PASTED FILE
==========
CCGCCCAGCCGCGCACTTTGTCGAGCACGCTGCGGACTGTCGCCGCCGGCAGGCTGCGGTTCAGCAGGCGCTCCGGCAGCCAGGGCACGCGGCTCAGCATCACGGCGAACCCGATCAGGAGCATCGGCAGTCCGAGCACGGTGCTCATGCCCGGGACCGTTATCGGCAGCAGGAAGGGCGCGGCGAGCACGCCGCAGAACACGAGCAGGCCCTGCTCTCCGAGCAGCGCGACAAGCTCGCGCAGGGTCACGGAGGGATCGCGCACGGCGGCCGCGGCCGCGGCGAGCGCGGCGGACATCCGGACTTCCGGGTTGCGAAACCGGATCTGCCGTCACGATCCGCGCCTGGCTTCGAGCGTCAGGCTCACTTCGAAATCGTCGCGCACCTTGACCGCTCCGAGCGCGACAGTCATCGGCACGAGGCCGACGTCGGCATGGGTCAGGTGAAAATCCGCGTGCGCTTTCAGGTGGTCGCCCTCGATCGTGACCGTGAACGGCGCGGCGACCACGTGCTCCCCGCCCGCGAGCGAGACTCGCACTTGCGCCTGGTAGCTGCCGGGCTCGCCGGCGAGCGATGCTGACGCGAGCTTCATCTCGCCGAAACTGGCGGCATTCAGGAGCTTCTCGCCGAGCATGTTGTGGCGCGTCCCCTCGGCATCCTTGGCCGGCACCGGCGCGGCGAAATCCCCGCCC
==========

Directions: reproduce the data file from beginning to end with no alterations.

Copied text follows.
CCGCCCAGCCGCGCACTTTGTCGAGCACGCTGCGGACTGTCGCCGCCGGCAGGCTGCGGTTCAGCAGGCGCTCCGGCAGCCAGGGCACGCGGCTCAGCATCACGGCGAACCCGATCAGGAGCATCGGCAGTCCGAGCACGGTGCTCATGCCCGGGACCGTTATCGGCAGCAGGAAGGGCGCGGCGAGCACGCCGCAGAACACGAGCAGGCCCTGCTCTCCGAGCAGCGCGACAAGCTCGCGCAGGGTCACGGAGGGATCGCGCACGGCGGCCGCGGCCGCGGCGAGCGCGGCGGACATCCGGACTTCCGGGTTGCGAAACCGGATCTGCCGTCACGATCCGCGCCTGGCTTCGAGCGTCAGGCTCACTTCGAAATCGTCGCGCACCTTGACCGCTCCGAGCGCGACAGTCATCGGCACGAGGCCGACGTCGGCATGGGTCAGGTGAAAATCCGCGTGCGCTTTCAGGTGGTCGCCCTCGATCGTGACCGTGAACGGCGCGGCGACCACGTGCTCCCCGCCCGCGAGCGAGACTCGCACTTGCGCCTGGTAGCTGCCGGGCTCGCCGGCGAGCGATGCTGACGCGAGCTTCATCTCGCCGAAACTGGCGGCATTCAGGAGCTTCTCGCCGAGCATGTTGTGGCGCGTCCCCTCGGCATCCTTGGCCGGCACCGGCGCGGCGAAATCCCCGCCC